For the first time in a decade, the city is planning to hike yellow taxi meter rates and surcharges to help ease pain from inflation and high gas prices that eat into the income of cabbies.
“We need more money because everything costs more,” said one cabbie, Raymond Germain, an immigrant from Haiti who’s been driving for 36 years. “I used to put gas for 25, 30 dollars every day. But now, it cost me double.”
And still, Germain says that he and his fellow cabbies wonder what higher prices and fees mean for the number of passengers he carries in his back seat.
What You Need To Know
- This is the first increase in the taxi meter rate in a decade
- The proposal includes a $65 flat fare for trips between Manhattan and John F. Kennedy Airport, up from $52
- The TLC is also proposing a new $5 surcharge for all taxi trips to and from LaGuardia Airport
He already hears from passengers who balk at the existing $2.50 trips below 96th Street in Manhattan — with another congestion fee for all cars traveling below 60th Street on the horizon.
“We’re scared about the raise because people on the street, the local people, they’re gonna say, that one is too much now,” he said.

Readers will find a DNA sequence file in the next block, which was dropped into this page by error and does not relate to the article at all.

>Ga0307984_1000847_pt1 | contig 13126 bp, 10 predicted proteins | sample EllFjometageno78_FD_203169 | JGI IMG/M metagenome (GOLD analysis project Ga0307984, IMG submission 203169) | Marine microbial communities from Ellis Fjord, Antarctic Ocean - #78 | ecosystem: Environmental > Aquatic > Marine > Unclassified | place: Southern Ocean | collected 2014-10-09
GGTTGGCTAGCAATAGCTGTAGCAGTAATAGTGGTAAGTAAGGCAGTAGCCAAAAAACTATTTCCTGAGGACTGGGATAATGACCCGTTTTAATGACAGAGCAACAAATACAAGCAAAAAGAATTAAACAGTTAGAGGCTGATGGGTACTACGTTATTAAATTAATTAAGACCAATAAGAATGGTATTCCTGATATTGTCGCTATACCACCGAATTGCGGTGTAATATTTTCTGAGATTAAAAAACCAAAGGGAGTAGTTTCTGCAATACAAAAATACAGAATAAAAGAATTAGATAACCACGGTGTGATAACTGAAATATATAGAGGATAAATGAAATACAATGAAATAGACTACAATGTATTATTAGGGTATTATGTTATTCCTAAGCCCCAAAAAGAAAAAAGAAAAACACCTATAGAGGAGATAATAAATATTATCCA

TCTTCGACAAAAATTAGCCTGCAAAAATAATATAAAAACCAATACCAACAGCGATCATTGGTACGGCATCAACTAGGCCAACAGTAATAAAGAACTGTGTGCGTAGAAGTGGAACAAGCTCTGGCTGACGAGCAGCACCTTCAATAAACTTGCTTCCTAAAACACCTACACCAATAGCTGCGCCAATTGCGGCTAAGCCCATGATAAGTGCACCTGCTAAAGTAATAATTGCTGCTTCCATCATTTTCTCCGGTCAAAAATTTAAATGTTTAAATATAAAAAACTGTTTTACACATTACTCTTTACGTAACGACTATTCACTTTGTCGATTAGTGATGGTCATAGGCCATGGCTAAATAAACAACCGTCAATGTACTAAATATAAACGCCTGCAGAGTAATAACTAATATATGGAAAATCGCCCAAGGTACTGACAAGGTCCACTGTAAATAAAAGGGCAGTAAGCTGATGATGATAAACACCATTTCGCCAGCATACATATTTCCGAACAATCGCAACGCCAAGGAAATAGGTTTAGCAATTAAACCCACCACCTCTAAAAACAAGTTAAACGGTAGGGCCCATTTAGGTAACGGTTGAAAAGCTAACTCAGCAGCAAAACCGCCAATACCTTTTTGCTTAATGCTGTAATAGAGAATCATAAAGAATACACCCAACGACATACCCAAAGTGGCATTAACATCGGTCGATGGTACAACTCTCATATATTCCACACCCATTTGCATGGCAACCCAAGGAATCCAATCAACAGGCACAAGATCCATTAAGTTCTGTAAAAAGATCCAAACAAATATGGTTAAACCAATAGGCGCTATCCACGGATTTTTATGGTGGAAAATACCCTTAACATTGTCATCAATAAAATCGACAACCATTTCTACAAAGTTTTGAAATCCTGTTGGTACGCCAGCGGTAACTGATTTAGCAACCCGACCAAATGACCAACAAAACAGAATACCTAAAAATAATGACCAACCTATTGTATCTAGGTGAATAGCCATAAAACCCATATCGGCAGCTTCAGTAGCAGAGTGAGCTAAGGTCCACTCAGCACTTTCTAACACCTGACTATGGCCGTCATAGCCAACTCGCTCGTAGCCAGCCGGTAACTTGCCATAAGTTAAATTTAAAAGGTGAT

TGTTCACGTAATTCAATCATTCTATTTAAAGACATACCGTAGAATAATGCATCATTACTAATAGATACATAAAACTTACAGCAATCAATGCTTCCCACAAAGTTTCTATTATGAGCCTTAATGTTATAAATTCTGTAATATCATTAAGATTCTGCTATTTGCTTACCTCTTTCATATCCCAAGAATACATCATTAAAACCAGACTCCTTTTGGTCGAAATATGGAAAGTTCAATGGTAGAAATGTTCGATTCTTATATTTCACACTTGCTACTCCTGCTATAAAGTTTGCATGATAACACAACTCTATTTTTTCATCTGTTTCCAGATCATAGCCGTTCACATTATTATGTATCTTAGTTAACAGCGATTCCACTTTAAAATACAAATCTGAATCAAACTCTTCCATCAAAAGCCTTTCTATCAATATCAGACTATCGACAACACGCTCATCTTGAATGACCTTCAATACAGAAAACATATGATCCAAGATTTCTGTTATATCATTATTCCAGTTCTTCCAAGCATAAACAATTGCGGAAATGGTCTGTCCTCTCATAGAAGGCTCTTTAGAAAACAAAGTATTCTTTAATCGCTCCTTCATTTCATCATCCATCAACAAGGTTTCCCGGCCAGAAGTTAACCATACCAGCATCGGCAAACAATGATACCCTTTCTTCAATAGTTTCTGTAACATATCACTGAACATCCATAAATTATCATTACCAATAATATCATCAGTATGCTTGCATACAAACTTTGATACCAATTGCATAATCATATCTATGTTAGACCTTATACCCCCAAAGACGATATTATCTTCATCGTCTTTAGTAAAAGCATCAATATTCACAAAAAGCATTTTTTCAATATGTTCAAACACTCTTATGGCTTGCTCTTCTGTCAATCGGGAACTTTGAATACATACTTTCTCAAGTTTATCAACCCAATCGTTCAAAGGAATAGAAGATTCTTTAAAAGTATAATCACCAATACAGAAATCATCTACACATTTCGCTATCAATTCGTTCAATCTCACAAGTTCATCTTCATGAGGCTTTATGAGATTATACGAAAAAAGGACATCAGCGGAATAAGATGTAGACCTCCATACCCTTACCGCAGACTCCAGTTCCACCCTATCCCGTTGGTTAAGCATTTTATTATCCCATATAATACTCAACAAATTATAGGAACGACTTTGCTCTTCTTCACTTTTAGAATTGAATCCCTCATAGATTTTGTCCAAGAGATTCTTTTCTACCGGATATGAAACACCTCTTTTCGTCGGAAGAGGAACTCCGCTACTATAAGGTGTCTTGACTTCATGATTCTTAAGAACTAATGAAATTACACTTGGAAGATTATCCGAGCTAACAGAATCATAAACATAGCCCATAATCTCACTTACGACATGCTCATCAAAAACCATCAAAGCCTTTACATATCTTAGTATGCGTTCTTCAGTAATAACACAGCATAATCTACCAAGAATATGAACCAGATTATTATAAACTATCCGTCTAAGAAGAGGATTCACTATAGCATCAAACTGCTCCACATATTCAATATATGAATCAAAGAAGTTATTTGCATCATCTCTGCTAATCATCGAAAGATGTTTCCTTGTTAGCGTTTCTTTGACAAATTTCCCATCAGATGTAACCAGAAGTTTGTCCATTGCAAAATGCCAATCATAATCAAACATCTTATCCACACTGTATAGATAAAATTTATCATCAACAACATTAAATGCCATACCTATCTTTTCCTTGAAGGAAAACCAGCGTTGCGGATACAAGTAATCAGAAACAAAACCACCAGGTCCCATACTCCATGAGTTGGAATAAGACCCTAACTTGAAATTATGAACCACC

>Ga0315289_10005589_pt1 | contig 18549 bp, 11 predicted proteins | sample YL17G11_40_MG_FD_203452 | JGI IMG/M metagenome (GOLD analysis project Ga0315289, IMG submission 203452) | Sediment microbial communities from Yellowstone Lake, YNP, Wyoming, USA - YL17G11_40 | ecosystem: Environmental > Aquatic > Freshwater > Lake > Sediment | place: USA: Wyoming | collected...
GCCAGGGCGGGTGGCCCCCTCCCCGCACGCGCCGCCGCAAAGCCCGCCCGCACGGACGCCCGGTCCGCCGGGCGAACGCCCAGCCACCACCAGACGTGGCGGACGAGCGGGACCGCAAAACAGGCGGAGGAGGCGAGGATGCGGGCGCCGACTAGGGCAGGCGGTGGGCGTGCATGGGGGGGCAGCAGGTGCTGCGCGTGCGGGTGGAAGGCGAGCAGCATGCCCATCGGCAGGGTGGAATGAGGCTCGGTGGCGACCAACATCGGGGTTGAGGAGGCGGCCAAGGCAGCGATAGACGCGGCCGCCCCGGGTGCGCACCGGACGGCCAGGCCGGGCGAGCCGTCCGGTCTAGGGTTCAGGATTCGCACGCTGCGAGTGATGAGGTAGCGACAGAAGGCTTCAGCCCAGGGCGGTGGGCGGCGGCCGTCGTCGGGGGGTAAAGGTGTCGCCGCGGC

According to the city Taxi and Limousine Commission, average passenger fares will increase 23%, while driver pay will go up a third by increasing meter rates.
Plus, there will be an increase in several existing surcharges including a $2.50 rush hour fee, up from a dollar.
And airport trips will get pricier, with a $65 dollar flat fare for trips between Manhattan and John F. Kennedy International Airport, up from $52.
And, for the first time, a new $5 surcharge for all taxi trips to an from LaGuardia Airport.
Meanwhile, Uber and Lyft will see an increase in their driver pay rates.
Bhairavi Desai of the New York Taxi Workers Alliance, which represents yellow and app-based drivers, said this raise, as well as debt relief for drivers with medallions, will benefit passengers, too — by encouraging more drivers to hit the road.
“New York City has 13,560 medallion cabs. At the moment only 7,500 are even on the road,” she said, “We have to get the rest of the cars back on the road.”
“I think there is an appreciation on the part of tourists and business travelers, people who use taxi cabs that the drivers are really in need of an adjustment in fare,” James Parrott of the Center for New York City Affairs at The New School said.
Parrott co-authored a report on the taxi industry that led to the first minimum wage pay for app drivers.
“I think there’s going to be, to some extent, an acceptance of that and that it will not result in otherwise a steep fall off in demand for taxi trips,” he said.
The Taxi and Limousine Commission is taking public comments, with a public hearing scheduled for October 6.